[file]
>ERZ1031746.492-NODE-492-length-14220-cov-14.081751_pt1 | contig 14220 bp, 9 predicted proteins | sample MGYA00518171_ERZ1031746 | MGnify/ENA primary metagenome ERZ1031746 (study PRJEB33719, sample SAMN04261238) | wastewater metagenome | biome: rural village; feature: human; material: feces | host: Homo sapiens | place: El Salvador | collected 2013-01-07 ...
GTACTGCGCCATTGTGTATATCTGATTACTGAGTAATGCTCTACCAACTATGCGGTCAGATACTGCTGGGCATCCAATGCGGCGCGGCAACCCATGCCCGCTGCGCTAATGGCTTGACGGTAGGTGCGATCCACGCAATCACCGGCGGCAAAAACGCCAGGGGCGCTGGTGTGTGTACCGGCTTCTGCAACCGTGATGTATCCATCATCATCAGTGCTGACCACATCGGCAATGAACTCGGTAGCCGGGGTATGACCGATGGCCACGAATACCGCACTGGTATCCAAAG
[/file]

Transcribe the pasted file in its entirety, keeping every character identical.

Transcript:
>ERZ1031746.492-NODE-492-length-14220-cov-14.081751_pt1 | contig 14220 bp, 9 predicted proteins | sample MGYA00518171_ERZ1031746 | MGnify/ENA primary metagenome ERZ1031746 (study PRJEB33719, sample SAMN04261238) | wastewater metagenome | biome: rural village; feature: human; material: feces | host: Homo sapiens | place: El Salvador | collected 2013-01-07 ...
GTACTGCGCCATTGTGTATATCTGATTACTGAGTAATGCTCTACCAACTATGCGGTCAGATACTGCTGGGCATCCAATGCGGCGCGGCAACCCATGCCCGCTGCGCTAATGGCTTGACGGTAGGTGCGATCCACGCAATCACCGGCGGCAAAAACGCCAGGGGCGCTGGTGTGTGTACCGGCTTCTGCAACCGTGATGTATCCATCATCATCAGTGCTGACCACATCGGCAATGAACTCGGTAGCCGGGGTATGACCGATGGCCACGAATACCGCACTGGTATCCAAAG